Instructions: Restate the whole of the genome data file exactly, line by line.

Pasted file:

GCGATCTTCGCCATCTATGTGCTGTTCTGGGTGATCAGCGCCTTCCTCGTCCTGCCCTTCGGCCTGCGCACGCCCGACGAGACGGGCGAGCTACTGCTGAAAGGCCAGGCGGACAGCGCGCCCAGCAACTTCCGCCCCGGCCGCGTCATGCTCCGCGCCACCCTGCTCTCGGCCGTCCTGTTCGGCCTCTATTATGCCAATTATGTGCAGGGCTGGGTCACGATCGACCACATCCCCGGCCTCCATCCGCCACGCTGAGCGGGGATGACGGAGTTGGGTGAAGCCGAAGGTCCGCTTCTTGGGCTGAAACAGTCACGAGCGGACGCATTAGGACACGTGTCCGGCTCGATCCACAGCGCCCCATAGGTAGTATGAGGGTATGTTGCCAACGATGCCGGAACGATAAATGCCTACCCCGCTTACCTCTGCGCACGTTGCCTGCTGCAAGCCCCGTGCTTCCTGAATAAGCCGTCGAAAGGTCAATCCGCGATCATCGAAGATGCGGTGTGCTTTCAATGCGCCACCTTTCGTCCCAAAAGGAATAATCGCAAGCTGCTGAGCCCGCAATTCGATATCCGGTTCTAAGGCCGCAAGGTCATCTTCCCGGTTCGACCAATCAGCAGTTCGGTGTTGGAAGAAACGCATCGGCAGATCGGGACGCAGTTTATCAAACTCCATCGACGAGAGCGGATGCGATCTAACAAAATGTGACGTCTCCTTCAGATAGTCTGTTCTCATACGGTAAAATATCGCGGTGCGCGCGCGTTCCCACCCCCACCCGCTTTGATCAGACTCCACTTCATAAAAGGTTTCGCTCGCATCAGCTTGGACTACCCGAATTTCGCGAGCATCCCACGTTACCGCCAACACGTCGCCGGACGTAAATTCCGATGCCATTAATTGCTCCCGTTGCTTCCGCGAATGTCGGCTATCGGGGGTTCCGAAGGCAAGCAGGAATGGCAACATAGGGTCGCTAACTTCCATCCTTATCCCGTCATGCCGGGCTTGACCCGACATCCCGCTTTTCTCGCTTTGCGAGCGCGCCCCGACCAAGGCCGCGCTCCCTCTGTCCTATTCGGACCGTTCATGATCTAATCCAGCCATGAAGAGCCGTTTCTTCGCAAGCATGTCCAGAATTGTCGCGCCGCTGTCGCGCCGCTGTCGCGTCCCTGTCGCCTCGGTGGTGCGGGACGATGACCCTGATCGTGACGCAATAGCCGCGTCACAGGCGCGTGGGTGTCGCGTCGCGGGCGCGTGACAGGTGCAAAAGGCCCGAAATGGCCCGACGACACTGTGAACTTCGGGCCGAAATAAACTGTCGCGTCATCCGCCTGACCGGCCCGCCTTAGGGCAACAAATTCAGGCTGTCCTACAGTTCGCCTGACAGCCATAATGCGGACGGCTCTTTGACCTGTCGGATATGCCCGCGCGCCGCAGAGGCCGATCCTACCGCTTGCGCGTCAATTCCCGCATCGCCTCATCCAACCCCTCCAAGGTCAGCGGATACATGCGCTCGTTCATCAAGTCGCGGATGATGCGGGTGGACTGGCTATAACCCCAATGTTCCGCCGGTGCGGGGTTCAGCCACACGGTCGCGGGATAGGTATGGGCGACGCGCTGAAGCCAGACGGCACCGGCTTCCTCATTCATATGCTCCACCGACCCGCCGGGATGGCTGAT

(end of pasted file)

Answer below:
GCGATCTTCGCCATCTATGTGCTGTTCTGGGTGATCAGCGCCTTCCTCGTCCTGCCCTTCGGCCTGCGCACGCCCGACGAGACGGGCGAGCTACTGCTGAAAGGCCAGGCGGACAGCGCGCCCAGCAACTTCCGCCCCGGCCGCGTCATGCTCCGCGCCACCCTGCTCTCGGCCGTCCTGTTCGGCCTCTATTATGCCAATTATGTGCAGGGCTGGGTCACGATCGACCACATCCCCGGCCTCCATCCGCCACGCTGAGCGGGGATGACGGAGTTGGGTGAAGCCGAAGGTCCGCTTCTTGGGCTGAAACAGTCACGAGCGGACGCATTAGGACACGTGTCCGGCTCGATCCACAGCGCCCCATAGGTAGTATGAGGGTATGTTGCCAACGATGCCGGAACGATAAATGCCTACCCCGCTTACCTCTGCGCACGTTGCCTGCTGCAAGCCCCGTGCTTCCTGAATAAGCCGTCGAAAGGTCAATCCGCGATCATCGAAGATGCGGTGTGCTTTCAATGCGCCACCTTTCGTCCCAAAAGGAATAATCGCAAGCTGCTGAGCCCGCAATTCGATATCCGGTTCTAAGGCCGCAAGGTCATCTTCCCGGTTCGACCAATCAGCAGTTCGGTGTTGGAAGAAACGCATCGGCAGATCGGGACGCAGTTTATCAAACTCCATCGACGAGAGCGGATGCGATCTAACAAAATGTGACGTCTCCTTCAGATAGTCTGTTCTCATACGGTAAAATATCGCGGTGCGCGCGCGTTCCCACCCCCACCCGCTTTGATCAGACTCCACTTCATAAAAGGTTTCGCTCGCATCAGCTTGGACTACCCGAATTTCGCGAGCATCCCACGTTACCGCCAACACGTCGCCGGACGTAAATTCCGATGCCATTAATTGCTCCCGTTGCTTCCGCGAATGTCGGCTATCGGGGGTTCCGAAGGCAAGCAGGAATGGCAACATAGGGTCGCTAACTTCCATCCTTATCCCGTCATGCCGGGCTTGACCCGACATCCCGCTTTTCTCGCTTTGCGAGCGCGCCCCGACCAAGGCCGCGCTCCCTCTGTCCTATTCGGACCGTTCATGATCTAATCCAGCCATGAAGAGCCGTTTCTTCGCAAGCATGTCCAGAATTGTCGCGCCGCTGTCGCGCCGCTGTCGCGTCCCTGTCGCCTCGGTGGTGCGGGACGATGACCCTGATCGTGACGCAATAGCCGCGTCACAGGCGCGTGGGTGTCGCGTCGCGGGCGCGTGACAGGTGCAAAAGGCCCGAAATGGCCCGACGACACTGTGAACTTCGGGCCGAAATAAACTGTCGCGTCATCCGCCTGACCGGCCCGCCTTAGGGCAACAAATTCAGGCTGTCCTACAGTTCGCCTGACAGCCATAATGCGGACGGCTCTTTGACCTGTCGGATATGCCCGCGCGCCGCAGAGGCCGATCCTACCGCTTGCGCGTCAATTCCCGCATCGCCTCATCCAACCCCTCCAAGGTCAGCGGATACATGCGCTCGTTCATCAAGTCGCGGATGATGCGGGTGGACTGGCTATAACCCCAATGTTCCGCCGGTGCGGGGTTCAGCCACACGGTCGCGGGATAGGTATGGGCGACGCGCTGAAGCCAGACGGCACCGGCTTCCTCATTCATATGCTCCACCGACCCGCCGGGATGGCTGAT